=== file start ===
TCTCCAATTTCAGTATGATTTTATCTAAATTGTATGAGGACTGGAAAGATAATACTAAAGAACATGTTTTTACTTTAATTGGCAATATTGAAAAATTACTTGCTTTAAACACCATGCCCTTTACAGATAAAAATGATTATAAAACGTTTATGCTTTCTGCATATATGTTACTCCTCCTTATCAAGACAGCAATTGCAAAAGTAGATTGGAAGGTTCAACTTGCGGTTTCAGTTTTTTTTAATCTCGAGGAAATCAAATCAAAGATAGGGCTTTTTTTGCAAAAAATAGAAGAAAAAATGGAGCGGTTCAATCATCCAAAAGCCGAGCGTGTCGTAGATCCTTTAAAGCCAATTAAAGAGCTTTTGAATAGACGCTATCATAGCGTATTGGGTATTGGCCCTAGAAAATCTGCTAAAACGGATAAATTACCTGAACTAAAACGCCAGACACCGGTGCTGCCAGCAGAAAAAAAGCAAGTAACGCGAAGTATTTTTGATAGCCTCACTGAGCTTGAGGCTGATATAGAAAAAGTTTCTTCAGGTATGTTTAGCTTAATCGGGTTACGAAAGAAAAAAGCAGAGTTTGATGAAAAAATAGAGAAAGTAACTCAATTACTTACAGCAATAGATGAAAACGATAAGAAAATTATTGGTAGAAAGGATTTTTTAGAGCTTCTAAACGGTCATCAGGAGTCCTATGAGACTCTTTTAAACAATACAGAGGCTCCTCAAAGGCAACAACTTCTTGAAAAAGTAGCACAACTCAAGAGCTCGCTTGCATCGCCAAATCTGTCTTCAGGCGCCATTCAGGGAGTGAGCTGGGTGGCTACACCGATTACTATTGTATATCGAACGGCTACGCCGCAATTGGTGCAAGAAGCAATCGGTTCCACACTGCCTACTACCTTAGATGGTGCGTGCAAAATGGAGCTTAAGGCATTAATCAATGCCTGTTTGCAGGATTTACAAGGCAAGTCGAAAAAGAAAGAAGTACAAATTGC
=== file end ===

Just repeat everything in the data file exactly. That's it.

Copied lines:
TCTCCAATTTCAGTATGATTTTATCTAAATTGTATGAGGACTGGAAAGATAATACTAAAGAACATGTTTTTACTTTAATTGGCAATATTGAAAAATTACTTGCTTTAAACACCATGCCCTTTACAGATAAAAATGATTATAAAACGTTTATGCTTTCTGCATATATGTTACTCCTCCTTATCAAGACAGCAATTGCAAAAGTAGATTGGAAGGTTCAACTTGCGGTTTCAGTTTTTTTTAATCTCGAGGAAATCAAATCAAAGATAGGGCTTTTTTTGCAAAAAATAGAAGAAAAAATGGAGCGGTTCAATCATCCAAAAGCCGAGCGTGTCGTAGATCCTTTAAAGCCAATTAAAGAGCTTTTGAATAGACGCTATCATAGCGTATTGGGTATTGGCCCTAGAAAATCTGCTAAAACGGATAAATTACCTGAACTAAAACGCCAGACACCGGTGCTGCCAGCAGAAAAAAAGCAAGTAACGCGAAGTATTTTTGATAGCCTCACTGAGCTTGAGGCTGATATAGAAAAAGTTTCTTCAGGTATGTTTAGCTTAATCGGGTTACGAAAGAAAAAAGCAGAGTTTGATGAAAAAATAGAGAAAGTAACTCAATTACTTACAGCAATAGATGAAAACGATAAGAAAATTATTGGTAGAAAGGATTTTTTAGAGCTTCTAAACGGTCATCAGGAGTCCTATGAGACTCTTTTAAACAATACAGAGGCTCCTCAAAGGCAACAACTTCTTGAAAAAGTAGCACAACTCAAGAGCTCGCTTGCATCGCCAAATCTGTCTTCAGGCGCCATTCAGGGAGTGAGCTGGGTGGCTACACCGATTACTATTGTATATCGAACGGCTACGCCGCAATTGGTGCAAGAAGCAATCGGTTCCACACTGCCTACTACCTTAGATGGTGCGTGCAAAATGGAGCTTAAGGCATTAATCAATGCCTGTTTGCAGGATTTACAAGGCAAGTCGAAAAAGAAAGAAGTACAAATTGC